This project is the first part of an assignment for the course of Internet of Things at the Sapienza University of Rome. The aim is to build a Virtual Environmental Station based on Amazon Web Services (AWS) that simulates some sensors (Temperature, Humidity, Rain Height, Wind Direction and Wind Intensity) generating random values from two different stations from a Python script and sending them to a database (DynamoDB) with an MQTT broker. Then these data will be shown on a simple web application (running in localhost for this project). In the section Useful links, you can find the links to the second part, to my GitHub repository and to a YouTube presentation.
Amazon Web Services is a cloud-computing platform that provides a huge amount of services. First of all, you have to create an account, keeping in mind that if you are a student you will have some advantages. Then you can access to the AWS Management Console, which allows you to find every service you need, and search IoT Core.
Follow these steps to create a new Thing:
- when you are in the IoT Core service, click on Manage
- in the Things sub-tab look for Create button, then choose Create a single thing
- give a name to your Thing, ignore other fields and click on Next
- choose One-click certificate creation and click on Create Certificate
Now you have to pay attention to this step because you need to save in a folder the certificates that the system provides to you, they will be very important for setting up the connection with your Thing. You have to download A certificate fort this thing and A private key.
Then near to A root CA for AWS click on Download: you will be redirected to the page CA Certificates for Server Authentication. You have to choose Amazon Root CA 1 and save the certificate that will be displayed in a file with .pem extension. Finally, click on Activate and Done.
Now you can go back to AWS IoT Core home and select Secure tab, then Policies: now you have to create a policy to attach to your certificates.
- in the Policies sub-tab, click on Create
- give a name to your policy, fill Action and Resource Arn fields with " * ", then check Allow box
- click on Create
Once that the policy has been successfully created, go back to Certificates sub-tab, find your certificates and click on the three dots; choose Attach a policy and select the policy you have just created. Well done! The Thing has been properly created on IoT Core. You can find the full AWS IoT Core's documentation here.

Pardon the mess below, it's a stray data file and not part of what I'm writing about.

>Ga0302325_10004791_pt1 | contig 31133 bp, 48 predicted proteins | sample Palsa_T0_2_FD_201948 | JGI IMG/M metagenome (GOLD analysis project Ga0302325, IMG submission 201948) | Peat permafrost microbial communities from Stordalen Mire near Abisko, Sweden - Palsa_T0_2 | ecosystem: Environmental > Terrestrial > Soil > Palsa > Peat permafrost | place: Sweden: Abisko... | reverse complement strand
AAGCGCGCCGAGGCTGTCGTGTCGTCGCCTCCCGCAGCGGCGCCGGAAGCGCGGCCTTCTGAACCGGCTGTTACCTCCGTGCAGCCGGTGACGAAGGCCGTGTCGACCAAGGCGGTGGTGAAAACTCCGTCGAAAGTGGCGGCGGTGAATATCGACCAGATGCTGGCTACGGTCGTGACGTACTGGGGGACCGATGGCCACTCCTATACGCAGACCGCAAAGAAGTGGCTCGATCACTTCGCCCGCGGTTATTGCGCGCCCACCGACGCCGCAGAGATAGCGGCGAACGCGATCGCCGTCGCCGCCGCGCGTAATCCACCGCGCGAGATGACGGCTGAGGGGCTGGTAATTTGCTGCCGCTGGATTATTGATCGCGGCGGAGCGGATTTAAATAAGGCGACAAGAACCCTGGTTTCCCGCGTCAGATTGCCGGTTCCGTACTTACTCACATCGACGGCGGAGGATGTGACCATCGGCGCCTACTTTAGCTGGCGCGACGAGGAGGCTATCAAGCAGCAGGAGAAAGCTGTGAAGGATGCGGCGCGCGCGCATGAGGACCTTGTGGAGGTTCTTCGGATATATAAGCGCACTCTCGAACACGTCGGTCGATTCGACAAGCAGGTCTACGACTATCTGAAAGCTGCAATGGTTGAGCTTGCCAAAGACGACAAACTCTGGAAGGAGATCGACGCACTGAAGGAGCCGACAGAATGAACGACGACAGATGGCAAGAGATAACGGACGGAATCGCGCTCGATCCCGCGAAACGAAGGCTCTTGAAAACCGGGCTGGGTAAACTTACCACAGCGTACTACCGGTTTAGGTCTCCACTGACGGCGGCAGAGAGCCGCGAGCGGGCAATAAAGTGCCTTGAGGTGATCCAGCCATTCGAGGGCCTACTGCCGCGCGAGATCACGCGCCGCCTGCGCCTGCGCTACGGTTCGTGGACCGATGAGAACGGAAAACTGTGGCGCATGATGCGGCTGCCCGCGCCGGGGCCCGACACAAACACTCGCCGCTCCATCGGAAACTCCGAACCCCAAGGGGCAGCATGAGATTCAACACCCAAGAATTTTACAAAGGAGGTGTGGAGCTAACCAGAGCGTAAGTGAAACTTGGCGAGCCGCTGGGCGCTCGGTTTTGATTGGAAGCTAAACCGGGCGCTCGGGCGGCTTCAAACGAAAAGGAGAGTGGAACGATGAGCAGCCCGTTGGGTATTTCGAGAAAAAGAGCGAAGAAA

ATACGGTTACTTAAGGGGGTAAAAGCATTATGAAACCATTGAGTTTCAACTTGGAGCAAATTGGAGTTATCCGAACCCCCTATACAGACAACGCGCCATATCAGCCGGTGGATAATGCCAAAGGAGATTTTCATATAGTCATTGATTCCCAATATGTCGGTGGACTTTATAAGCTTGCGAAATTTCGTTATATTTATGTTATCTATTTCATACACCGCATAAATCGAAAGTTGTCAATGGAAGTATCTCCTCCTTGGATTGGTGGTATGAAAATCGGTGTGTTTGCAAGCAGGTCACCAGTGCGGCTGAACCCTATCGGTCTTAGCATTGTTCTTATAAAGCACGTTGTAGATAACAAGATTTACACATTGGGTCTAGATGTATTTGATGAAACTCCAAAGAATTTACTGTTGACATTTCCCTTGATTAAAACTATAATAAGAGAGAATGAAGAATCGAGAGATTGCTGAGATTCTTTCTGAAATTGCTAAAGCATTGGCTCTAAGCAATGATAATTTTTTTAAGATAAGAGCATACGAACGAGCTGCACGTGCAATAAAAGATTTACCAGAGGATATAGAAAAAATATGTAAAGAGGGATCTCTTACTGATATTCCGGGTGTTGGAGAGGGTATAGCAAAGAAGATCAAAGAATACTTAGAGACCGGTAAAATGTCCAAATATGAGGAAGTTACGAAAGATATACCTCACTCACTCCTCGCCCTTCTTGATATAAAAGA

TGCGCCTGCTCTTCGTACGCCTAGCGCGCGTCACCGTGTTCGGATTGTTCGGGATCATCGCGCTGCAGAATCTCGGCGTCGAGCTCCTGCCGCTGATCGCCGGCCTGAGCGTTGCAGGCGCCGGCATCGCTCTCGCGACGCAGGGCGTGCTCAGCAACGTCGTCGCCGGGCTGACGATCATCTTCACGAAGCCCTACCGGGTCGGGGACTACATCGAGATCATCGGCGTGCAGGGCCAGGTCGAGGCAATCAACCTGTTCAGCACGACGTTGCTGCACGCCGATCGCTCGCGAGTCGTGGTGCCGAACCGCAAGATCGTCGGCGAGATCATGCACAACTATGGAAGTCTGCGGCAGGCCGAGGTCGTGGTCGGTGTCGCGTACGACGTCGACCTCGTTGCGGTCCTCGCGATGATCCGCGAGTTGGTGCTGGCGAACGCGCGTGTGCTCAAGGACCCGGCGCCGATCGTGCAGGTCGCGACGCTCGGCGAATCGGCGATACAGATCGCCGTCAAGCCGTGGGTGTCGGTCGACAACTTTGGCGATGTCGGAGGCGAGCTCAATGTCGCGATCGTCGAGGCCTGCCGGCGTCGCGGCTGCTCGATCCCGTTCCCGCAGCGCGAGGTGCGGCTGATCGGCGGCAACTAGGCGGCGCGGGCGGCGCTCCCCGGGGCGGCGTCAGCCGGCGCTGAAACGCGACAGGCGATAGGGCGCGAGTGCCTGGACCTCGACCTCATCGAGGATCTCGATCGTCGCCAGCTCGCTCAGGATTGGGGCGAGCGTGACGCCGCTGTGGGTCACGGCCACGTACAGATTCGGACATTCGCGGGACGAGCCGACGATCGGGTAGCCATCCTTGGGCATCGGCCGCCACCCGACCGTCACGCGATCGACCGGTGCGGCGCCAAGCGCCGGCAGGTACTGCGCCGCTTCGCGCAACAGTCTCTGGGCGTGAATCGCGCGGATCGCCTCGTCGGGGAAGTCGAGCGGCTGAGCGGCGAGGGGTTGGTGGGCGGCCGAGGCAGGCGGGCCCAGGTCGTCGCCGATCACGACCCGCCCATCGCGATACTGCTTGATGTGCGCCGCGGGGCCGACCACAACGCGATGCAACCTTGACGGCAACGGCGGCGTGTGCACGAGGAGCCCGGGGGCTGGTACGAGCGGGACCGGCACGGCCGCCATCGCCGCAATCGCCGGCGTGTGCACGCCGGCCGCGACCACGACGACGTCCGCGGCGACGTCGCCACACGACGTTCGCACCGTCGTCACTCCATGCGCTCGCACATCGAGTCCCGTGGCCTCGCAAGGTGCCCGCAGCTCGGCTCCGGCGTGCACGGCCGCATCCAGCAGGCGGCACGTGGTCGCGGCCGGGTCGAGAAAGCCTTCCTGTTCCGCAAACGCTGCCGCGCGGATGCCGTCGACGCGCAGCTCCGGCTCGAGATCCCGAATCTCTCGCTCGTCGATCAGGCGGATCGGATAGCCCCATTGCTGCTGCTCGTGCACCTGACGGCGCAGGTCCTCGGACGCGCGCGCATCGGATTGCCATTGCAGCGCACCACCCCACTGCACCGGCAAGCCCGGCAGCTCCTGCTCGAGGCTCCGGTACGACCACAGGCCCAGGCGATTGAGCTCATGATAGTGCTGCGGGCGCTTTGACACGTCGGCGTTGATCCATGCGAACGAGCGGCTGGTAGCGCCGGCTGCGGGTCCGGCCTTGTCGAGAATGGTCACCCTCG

Now you need a database to store your data, so go back to the AWS Management Console and search for DynamoDB. Now click on Create table:
- choose a name for your table
- choose a primary key (in this case will be the ID)
- choose a sort key (in this case is suggested to be the datetime)
DynamoDB is versatile, you can create and get items in many ways, for example using a Rule or using AWS Lambda. In our case, everything is done using Python scripts. You can find the full DynamoDB's documentation here.
First of all, you need to download the AWS SDK for Python (Terminal:
pip install boto3. In the script: import boto3). Then you can set up the connection with you Thing:
You can find your endpoint (ARN) in the Information tab of the Thing you created before.Initialize the MQTT communication in the same function (remember to import AWSIoTMQTTClient):
Start the connection and subscribe to your topic:
It is also possible to check if the connection is correctly working. For doing that, you have to go back in the IoT Core service, choose Test tab and subscribe to a topic: obviously the topic has to be the same that you declare in the code; after that, if you run the simulation you should have the same results in the terminal and in IoT Core:
Then, you can choose a way to simulate the data detection with the virtual sensors. In my case, these data are simply randomly generated, within some ranges:
- Temperature (-50 | 50 Celsius)
- Humidity (0 | 100%)
- Wind direction (0 | 360 degrees)
- Wind intensity (0 | 100 m/s)
- Rain height (0 | 50 mm / h)
The data will be sent to DynamoDB in the same script:
Finally, a web application will display the data stored in the database. In my case it is a simple application running in localhost, created using Django. The web application provides:
- The last detection for each virtual station
- All the data of each station in the last hour
- For each sensor, the data from all stations in the last hour
The code is available in my Github repository and obviously if you want to use it you have to change some parameters like the endpoint and the path of the certificates. If everything has been done correctly, you can run the system in the following way:
- Run the localhost page typing in your terminal:
python3 manage.py runserverThe file is located in django_web folder
- Open two other terminals ad run, one per terminal:
python3 environmental_station_simulator.py --clientid station1The script will start to generate and store values.
python3 environmental_station_simulator.py --clientid station2
The file is located in virtual_station folder
- The values will be available on the localhost page
Amazon Web Services provides a countless amount of services for every need and you can create every project you want in several ways. I made a simple project in a simple way but if you want to experiment with other paths you can find a huge amount of works, guides, videos and documentation on the web that will help you to give life to everything you want.